By Doc Watson
Special to the Herald Times
MEEKER | The Herald Times had the singular honor of sitting down with four of Meeker’s military veterans to remember, reminisce, and reflect on their service and share those thoughts in this tribute to Veterans Day. This two-part story is dedicated to them and every other Meeker resident who has served, or is serving, in our armed forces.
Present for this interview on Saturday, Oct. 28 at our VFW post 5843 were: Army Sergeants Anthony Mazzola, who served during the Cold War and was called back for Operation Desert Storm; Rob Baughman, who served in Vietnam (“and a few other places,” he added); and Brenda Culler, who served not only in Desert Storm but also in Operation Iraqi Freedom. The lone non-army veteran present was career Air Force Sergeant Wes Eubanks, who also served during the Cold War and Desert Storm, but Granada and Panama as well.
What each of these veterans did in the military—their MOS (Military Occupational Specialty)—is as diverse as one can imagine. Mazzola was a tanker who was among the privileged to transition from the M60 to the M1 Abrams tank, which is considered the finest in the world by far, even the much touted Russian T-72.
“I started off as a driver, then a gunner and finally up to tank commander,” he said. “When I was called back for Desert Storm in January of 1991, I ended up training reserve troops who had been out for quite awhile since I had only been out a few months. Because it was all over so quickly, I didn’t actually make it over to the ‘Sandbox,’ but we were sure ready to roll.”
Eubanks was a Technical Sergeant (TSgt), who was qualified to perform highly complex technical duties in addition to providing supervision. He started out as a mechanic on the famed B-52 bomber for the equally famous Strategic Air Command (SAC). He then went on to work on tankers (refueling planes) but wanted more.
“I got tired of it,” he said. “I wanted to go with the airplanes, so I cross-trained into flight engineer and did that for about 14 years.” A flight engineer is a highly specialized member of an aircraft’s flight crew who monitors and operates its complex aircraft systems. His past experience as a mechanic was an enormous help.
Baughman’s MOS and experience is equally unique. During basic training at Fort Lewis—“the most miserable two months of my life,” he said, which got a laugh from everyone—he “got real gung-ho and volunteered for airborne” but immediately thought better of that.
“So I went to MP (military police) school,” he said. “Toward the end of MP school, they came around looking for dog handlers. Dog handlers were exempt from KP, so they had me right there, but the downside was that being a dog handler was almost an automatic trip to Vietnam. I was a sentry dog handler there, so the only thing my dog was interested in was sniffing out bad guys. I also served at Fort Carson and in Germany, where I also did security work.”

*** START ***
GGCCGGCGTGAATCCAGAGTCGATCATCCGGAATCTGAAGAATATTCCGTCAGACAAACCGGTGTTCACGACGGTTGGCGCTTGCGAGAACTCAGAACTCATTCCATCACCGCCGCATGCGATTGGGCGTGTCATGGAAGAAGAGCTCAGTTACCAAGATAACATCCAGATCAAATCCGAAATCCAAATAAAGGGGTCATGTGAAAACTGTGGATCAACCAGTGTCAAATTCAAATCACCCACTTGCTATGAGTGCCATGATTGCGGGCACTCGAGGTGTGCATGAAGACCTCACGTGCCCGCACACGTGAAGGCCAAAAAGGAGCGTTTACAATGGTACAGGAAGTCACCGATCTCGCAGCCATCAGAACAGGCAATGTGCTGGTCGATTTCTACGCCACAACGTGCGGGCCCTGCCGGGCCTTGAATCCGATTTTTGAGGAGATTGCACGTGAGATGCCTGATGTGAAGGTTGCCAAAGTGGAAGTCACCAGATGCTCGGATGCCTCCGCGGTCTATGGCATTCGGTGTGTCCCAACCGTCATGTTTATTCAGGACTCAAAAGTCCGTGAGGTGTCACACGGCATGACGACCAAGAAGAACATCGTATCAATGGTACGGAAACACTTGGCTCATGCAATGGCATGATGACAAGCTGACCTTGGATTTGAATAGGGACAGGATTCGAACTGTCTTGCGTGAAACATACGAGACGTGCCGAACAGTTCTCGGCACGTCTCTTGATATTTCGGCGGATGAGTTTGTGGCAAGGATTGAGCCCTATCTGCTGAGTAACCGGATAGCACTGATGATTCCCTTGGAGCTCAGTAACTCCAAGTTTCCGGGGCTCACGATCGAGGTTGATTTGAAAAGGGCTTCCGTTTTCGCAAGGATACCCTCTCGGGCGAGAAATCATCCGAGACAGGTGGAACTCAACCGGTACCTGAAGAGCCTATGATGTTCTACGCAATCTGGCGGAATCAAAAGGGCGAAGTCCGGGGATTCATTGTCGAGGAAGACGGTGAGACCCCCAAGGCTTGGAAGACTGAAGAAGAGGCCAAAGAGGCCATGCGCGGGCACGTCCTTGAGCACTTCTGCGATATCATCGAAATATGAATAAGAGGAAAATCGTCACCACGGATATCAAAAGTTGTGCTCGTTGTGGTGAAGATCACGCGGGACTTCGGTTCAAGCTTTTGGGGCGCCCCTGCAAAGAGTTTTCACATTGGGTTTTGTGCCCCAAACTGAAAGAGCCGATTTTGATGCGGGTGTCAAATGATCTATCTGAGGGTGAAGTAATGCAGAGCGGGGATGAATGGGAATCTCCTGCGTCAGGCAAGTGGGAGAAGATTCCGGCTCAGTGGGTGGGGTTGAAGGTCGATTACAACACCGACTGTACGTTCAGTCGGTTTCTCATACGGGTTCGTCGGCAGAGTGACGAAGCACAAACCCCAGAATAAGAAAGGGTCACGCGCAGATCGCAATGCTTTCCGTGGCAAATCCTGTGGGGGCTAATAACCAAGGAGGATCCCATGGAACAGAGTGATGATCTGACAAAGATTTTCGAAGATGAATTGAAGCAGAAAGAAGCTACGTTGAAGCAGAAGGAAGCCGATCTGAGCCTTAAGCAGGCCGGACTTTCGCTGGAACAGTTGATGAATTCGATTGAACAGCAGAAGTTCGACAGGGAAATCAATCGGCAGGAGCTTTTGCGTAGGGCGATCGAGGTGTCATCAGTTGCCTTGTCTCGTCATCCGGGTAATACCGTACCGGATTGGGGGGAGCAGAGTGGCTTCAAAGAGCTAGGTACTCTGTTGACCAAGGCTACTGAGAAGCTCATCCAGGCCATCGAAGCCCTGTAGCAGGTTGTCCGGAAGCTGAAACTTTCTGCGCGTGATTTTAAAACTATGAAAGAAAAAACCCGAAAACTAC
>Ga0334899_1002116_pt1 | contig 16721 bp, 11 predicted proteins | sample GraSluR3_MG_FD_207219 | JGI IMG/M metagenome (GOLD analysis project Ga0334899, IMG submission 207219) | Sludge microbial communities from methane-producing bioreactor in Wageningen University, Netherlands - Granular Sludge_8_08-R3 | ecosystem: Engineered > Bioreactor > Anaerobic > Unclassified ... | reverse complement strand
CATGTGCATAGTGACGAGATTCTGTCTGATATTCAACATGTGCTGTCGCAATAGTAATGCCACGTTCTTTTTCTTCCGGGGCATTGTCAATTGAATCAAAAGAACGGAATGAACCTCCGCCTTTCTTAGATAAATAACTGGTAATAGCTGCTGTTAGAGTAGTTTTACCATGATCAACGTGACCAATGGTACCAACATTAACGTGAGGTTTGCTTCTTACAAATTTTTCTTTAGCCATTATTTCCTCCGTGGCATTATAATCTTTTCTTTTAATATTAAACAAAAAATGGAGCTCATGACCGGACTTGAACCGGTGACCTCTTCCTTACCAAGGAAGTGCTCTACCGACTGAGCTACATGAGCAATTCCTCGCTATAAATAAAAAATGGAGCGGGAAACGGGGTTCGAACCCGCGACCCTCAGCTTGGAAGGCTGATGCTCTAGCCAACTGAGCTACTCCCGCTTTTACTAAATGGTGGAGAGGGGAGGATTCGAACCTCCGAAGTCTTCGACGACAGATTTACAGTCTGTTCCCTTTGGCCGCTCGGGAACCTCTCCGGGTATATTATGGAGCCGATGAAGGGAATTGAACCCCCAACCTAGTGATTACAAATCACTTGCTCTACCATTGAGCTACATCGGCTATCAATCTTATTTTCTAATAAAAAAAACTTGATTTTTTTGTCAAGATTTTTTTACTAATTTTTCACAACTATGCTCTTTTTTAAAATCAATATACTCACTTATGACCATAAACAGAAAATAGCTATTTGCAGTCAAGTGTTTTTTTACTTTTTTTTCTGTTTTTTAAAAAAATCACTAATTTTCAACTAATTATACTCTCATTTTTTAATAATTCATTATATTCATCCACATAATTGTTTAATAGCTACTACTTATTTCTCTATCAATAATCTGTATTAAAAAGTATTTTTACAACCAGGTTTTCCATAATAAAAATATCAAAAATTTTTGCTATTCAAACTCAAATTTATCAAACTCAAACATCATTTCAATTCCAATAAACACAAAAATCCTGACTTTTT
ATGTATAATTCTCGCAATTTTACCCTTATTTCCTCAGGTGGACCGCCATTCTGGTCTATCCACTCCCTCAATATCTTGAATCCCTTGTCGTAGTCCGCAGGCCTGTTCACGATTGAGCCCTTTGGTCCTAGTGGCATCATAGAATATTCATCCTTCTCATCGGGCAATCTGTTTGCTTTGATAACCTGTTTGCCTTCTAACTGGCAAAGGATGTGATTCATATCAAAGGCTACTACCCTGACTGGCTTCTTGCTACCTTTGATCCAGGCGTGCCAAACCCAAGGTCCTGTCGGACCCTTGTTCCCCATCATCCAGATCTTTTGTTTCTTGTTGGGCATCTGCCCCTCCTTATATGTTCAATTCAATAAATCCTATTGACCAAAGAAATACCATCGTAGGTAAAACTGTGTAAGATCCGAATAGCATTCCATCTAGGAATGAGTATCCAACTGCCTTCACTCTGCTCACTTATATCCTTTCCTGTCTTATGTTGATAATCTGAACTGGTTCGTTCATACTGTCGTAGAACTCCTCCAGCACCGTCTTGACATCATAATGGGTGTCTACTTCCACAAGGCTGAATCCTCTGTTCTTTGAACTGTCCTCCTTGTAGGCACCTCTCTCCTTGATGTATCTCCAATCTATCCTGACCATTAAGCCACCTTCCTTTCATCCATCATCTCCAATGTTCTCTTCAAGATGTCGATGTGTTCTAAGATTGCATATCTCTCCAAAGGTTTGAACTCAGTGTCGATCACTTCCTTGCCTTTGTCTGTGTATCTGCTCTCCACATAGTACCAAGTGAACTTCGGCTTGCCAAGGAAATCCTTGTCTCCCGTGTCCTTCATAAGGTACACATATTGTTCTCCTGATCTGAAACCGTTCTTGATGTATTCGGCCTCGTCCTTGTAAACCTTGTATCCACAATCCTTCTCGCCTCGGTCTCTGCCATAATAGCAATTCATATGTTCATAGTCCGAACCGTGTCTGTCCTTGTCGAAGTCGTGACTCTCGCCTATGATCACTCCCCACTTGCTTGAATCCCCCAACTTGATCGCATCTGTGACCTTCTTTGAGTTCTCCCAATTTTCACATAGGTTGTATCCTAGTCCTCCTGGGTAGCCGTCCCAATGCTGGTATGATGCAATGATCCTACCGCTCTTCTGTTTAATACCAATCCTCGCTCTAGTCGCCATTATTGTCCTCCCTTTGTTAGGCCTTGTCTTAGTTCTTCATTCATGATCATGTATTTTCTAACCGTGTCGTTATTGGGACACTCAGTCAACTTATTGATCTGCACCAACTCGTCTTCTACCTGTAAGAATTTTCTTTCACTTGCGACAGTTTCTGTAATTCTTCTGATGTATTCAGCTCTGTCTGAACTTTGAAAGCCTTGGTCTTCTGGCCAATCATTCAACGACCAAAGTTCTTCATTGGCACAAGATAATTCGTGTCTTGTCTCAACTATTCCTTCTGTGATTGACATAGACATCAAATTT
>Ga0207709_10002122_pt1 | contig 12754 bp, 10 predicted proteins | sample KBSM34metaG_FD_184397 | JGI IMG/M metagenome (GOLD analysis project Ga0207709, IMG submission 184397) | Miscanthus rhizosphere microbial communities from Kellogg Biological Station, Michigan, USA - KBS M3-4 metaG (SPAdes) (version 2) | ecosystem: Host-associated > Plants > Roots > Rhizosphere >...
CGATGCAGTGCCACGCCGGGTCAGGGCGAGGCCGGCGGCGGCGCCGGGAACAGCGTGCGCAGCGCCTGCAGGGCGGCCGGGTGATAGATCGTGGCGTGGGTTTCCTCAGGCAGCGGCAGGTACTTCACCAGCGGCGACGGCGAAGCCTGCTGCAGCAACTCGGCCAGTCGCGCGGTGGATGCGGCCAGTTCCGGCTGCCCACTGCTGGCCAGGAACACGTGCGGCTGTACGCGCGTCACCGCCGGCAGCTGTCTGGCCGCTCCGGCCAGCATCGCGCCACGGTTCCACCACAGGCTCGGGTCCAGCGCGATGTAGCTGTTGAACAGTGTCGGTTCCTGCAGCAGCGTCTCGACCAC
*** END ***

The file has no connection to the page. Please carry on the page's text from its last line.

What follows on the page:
Brenda Culler joined the Army right out of high school to be a flight operations specialist, who handles all the financial records for the pilots. When she got to her first duty station, however, she became more than that, ending up as the payroll clerk for the whole post. But then lo and behold, because she is a tall female, she received cross-training to become an MP.
“I was the only female MP (for awhile), so every time there was a domestic (disturbance), a female shoplifter, some little chick trying to get on post because she wants to be with her boyfriend or whatever, I had to do the female police thing,” she said.
After serving on that post, Fort Stewart in Georgia—affectionately called “Fort Swampy”—for two and half years, and then serving in Japan, Culler was discharged and started college, only to be recalled for Desert Storm with a National Guard unit.
“We did EPW (Enemy Prisoner of War) camps. They surrendered in what seemed like the gazillions. We would load them onto a semi-truck or two, along with a Humvee with a machine gun.”
Once back at the camps, they separated the prisoners into categories, such as injured, possible threat, children, and so forth, for the purpose of gathering intelligence.
It was during one of those times that Culler had a close call. Some prisoners who were suspected of being Republican Guard started rioting because they thought they were being taken somewhere else to be punished. In response, Saudi Arabian soldiers started firing into the crowd, unaware that there were eight Americans in there. While the rest dove under the vehicles for cover, one MP, Ken Culler, Jr.—yes, Brenda’s eventual husband—got them to stop and received a Bronze Star.
“We were battle buddies in Desert Storm, reconnected via Facebook in late 2013 and have been married since June 2014,” she recalled.
After returning home and going back to work at the sheriff’s office, from which she received much help in readjusting, Culler remained in the Reserves and was deployed yet again for Iraqi Freedom.
“The day I landed in Iraq was the day they caught Saddam Hussein, so I take credit for that,” she said, soliciting the intended laugh from the group.
This time she helped set up a dispatch center so that any soldier could dial 9911 on their cell phone and get Culler at the emergency call center for help. After returning home in 2005, she went back yet again but this time as a civilian contractor doing the same job until 2011.
In part two of this story, we will learn more about combat experiences, medals and citations and how military service affected our veterans.
A memorable moment to this point, however, was the attitude of these four veterans concerning every person who serves, whether they saw combat or not. They all agreed that every person has a vital role, whether they deploy or are at home providing support.
By Doc Watson